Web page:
About Ed Krysa

About Ed Krysa


Linda Ghiloni, Director of the Hudson Recreation Department, presents Ed Krysa with the plaque in his honor which now welcomes players at the entrance to the Riverside tennis courts. Photo by Mike Tremblay

On April 14, 2007, the Riverside tennis courts were dedicated to Edward  P. Krysa, longtime tennis instructor in the Hudson Recreation program and volunteer coach of the Hudson High School Team.  “Mista Krysa” was instrumental in shaping the lives of generations of Hudson youths – on and off the courts – for four decades.  His inspiration established Hudson as the regional center of tennis excellence, including the 1980 State Championship.

Krysa graduated from Hudson High School in 1942 and served in the Army during World War II, where he saw extensive combat in New Guinea and the Philippines.  He retired at the highest enlisted rank, in fact the first Sergeant Major of the Army since that rank was re-established after the Civil War.


Teaching at Williams College in 1973

Click here for a Hudson Sun article on Mr. Krysa’s contributions to Hudson tennis.

Mr. Krysa died on February 1, 2011.  Click here for the Hudson Sun coverage on his passing.  He was laid to rest with full military honors at Arlington National Cemetery.  Click here for photos and news coverage of his military funeral from the Hudson Sun. Click here to read his full obituary.

Feel free to post your fondest memories of your time with Mr. Krysa, or other nostalgia at the Riverside courts.  Use the “Contact” form to tell the webmaster if you have photos to share and we’ll include them.


About Ed Krysa — 6 Comments

  1. I often have searched for Mista Krysa!
    I was looking on Google this Thanksgiving weekend, and found this site. I count it a fortunate joy to have been impacted by his giving and kindness! He as such a joy to be around. Him driving his bicycle around pretty much anywhere and talking a little bit from time to time about teaching in Hawaii. Postcards from him in the winter from Hawaii. I am now 58 and have been a tennis coach in the past, and keep the game alive with my 4 younger children. Grew up in Hudson and Mr. Krysa was someone who spurs you on to greatness with people! A giver at heart, a builder of people and relationships.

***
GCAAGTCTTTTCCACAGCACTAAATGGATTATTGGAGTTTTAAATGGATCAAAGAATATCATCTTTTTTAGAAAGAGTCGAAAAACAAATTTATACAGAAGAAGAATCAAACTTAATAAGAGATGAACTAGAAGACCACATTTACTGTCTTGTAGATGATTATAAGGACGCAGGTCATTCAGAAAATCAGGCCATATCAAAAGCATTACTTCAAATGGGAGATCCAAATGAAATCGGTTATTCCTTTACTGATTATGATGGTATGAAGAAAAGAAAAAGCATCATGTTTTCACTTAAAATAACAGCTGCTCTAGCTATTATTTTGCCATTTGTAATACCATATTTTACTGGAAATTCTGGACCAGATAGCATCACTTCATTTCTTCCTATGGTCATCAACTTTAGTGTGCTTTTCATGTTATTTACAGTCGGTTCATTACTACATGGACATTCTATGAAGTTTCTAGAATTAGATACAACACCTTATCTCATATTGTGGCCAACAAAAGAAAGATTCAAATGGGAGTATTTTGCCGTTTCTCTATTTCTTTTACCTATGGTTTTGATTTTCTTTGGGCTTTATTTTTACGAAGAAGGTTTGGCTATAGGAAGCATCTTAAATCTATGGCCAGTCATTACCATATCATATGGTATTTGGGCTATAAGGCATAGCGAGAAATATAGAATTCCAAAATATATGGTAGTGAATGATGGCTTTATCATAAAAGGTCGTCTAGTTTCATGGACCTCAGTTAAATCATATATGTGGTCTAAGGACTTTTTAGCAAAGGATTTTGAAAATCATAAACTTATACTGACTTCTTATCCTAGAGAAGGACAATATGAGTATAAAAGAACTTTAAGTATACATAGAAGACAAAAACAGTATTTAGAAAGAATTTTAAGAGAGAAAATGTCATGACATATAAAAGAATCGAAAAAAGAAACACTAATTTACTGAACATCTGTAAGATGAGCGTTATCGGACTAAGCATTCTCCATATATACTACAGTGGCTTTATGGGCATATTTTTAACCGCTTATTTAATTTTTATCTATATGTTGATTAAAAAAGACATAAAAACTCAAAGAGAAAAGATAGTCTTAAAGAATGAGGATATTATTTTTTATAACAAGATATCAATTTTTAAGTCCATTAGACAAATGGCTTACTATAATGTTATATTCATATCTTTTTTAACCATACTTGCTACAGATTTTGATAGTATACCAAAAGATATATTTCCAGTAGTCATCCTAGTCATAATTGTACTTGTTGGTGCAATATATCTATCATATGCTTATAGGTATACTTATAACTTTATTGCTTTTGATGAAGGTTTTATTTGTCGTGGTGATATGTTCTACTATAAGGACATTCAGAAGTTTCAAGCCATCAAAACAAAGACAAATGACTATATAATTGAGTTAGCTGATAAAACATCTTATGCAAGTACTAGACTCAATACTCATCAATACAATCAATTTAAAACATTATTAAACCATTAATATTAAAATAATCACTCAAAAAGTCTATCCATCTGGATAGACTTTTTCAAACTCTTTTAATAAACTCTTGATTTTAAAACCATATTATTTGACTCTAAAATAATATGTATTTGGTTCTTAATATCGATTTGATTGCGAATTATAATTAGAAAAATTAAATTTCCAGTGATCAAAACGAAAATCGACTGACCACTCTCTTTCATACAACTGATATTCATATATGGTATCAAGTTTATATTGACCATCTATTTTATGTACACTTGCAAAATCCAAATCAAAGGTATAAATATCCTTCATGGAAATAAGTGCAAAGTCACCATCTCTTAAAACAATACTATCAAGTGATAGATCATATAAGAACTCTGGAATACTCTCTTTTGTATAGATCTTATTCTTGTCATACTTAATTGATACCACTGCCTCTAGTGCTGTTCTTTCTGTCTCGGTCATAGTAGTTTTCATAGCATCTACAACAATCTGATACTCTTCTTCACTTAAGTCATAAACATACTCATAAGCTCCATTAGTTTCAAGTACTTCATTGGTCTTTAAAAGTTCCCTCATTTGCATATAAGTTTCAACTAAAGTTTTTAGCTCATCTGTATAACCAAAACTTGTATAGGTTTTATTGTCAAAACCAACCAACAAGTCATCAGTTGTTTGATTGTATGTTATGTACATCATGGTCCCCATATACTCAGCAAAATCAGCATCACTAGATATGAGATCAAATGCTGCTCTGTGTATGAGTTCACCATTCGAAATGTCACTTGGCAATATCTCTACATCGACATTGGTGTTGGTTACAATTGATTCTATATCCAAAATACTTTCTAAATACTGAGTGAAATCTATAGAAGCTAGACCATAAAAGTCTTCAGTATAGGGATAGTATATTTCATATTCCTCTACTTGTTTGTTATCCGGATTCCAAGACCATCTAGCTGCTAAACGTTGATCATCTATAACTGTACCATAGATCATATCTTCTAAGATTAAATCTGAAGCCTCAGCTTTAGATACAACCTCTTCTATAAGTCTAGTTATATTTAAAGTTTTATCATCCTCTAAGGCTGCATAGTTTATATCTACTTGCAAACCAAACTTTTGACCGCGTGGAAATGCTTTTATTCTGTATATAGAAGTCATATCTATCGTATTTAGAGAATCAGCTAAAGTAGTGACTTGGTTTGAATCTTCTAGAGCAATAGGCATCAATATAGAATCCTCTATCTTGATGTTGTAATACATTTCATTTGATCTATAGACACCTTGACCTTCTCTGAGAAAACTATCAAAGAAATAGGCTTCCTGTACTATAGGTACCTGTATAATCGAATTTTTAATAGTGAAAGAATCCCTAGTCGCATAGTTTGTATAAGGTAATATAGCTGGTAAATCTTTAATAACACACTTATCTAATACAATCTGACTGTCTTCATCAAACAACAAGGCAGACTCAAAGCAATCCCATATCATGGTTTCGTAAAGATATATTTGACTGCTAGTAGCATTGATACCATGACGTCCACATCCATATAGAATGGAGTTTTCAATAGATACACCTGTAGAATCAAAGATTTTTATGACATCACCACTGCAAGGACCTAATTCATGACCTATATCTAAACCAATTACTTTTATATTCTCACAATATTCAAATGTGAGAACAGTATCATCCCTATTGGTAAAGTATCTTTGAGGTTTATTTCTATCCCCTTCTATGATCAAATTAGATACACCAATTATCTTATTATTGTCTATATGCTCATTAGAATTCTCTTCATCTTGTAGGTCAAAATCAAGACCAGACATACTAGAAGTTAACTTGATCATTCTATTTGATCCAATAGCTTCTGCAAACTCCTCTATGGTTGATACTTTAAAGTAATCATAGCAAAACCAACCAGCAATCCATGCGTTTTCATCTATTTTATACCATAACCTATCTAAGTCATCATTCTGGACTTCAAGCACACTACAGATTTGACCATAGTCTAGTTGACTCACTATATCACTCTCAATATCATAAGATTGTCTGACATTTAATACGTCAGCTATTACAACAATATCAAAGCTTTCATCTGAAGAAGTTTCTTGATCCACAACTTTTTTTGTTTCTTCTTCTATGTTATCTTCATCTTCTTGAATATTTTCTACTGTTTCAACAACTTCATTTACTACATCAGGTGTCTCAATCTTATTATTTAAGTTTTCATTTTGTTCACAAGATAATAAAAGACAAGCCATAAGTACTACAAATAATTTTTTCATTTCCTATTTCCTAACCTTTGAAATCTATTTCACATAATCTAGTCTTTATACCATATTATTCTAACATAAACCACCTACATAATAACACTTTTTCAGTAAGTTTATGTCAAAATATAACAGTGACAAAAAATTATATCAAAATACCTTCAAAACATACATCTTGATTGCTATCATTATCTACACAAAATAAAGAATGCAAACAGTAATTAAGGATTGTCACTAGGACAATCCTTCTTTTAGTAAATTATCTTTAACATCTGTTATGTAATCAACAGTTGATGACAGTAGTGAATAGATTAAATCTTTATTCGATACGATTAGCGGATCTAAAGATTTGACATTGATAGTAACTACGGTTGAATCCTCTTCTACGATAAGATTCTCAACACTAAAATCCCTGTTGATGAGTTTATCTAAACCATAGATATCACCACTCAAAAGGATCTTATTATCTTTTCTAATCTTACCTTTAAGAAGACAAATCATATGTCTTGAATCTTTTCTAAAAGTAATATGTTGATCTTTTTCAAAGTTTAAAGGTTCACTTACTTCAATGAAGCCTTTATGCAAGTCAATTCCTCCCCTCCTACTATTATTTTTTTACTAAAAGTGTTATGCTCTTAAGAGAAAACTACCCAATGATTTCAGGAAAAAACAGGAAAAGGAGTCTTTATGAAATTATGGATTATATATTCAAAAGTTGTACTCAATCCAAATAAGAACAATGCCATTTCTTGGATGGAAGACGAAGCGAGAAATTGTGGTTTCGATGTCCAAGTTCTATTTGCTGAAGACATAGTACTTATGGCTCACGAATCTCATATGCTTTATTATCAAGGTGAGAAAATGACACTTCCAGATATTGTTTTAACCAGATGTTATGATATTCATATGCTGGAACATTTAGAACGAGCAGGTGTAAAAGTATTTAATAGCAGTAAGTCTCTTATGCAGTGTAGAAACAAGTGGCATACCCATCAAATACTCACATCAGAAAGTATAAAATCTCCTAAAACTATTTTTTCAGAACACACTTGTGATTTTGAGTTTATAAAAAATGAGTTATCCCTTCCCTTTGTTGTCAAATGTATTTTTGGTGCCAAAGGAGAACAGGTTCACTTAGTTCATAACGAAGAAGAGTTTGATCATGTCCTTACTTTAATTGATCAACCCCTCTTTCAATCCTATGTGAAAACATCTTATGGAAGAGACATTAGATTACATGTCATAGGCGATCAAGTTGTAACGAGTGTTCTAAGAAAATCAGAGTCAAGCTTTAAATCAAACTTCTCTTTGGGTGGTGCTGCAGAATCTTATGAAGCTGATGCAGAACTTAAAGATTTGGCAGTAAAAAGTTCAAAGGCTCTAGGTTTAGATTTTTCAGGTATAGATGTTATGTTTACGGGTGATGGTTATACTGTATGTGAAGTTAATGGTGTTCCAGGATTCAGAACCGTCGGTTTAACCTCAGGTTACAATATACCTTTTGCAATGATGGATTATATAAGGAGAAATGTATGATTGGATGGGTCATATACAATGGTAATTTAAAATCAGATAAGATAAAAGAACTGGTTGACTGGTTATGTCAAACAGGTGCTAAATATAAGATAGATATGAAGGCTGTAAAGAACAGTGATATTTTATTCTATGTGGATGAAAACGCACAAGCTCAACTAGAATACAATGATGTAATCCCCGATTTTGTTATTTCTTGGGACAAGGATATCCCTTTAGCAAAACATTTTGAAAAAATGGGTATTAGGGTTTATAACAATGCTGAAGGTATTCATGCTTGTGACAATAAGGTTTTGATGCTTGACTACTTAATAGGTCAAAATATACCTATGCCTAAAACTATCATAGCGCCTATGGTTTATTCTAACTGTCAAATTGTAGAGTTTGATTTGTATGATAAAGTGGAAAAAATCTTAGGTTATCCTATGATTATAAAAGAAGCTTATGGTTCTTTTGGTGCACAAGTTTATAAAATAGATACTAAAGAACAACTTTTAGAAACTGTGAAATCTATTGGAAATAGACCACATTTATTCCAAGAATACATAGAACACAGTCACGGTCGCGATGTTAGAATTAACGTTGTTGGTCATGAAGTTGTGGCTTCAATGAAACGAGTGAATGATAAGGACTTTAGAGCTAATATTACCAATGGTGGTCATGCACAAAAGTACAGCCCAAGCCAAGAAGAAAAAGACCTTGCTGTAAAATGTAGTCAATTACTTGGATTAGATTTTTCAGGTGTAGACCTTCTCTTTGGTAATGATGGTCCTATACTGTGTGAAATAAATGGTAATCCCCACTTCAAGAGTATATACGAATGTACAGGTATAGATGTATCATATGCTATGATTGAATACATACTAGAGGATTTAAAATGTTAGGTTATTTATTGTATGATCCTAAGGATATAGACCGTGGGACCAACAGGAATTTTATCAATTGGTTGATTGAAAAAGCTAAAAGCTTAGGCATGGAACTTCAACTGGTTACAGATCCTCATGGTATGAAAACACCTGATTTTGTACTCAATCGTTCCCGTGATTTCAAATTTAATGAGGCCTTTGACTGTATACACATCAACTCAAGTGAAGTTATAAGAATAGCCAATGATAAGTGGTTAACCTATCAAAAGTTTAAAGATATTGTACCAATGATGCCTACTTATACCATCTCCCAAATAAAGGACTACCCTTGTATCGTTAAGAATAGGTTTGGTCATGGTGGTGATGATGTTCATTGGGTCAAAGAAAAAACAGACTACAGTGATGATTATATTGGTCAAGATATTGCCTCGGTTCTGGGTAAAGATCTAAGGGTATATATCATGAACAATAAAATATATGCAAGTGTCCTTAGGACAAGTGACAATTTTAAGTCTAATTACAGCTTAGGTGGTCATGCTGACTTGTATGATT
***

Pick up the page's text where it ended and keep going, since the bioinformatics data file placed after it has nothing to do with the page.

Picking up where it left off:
Thank you Krysa family wherever you may now be. From Greg T in sunny California!

  2. Ed was one of the most important people in my life. In 1970 I was nine and met him at the Diamond Head Tennis Center at age nine or ten. I was just starting to play but three years later I was probably fourth in Hawaii in my age group. I will never forget his taking me out for hitting serves etc at no charge, his sitting me down and scolding me for a unspeakable fit I indulged in for a certain match, and his being at the center of people’s affections — throughout the Diamond head Tennis Ctr’s various clientele. I moved to Oregon in 1974 but saw him again in 1975, when I had a sort of holiday with him and Herb Neils, two weeks of tennis. Another good memory.

  3. Mr. Krysa’s brother, Frank built my parents’ house. Once he saw how active I was, he told my mother to bring me to his brother Ed who taught tennis. The first time I met him I was 6 and he was pitching balls a Forest Ave.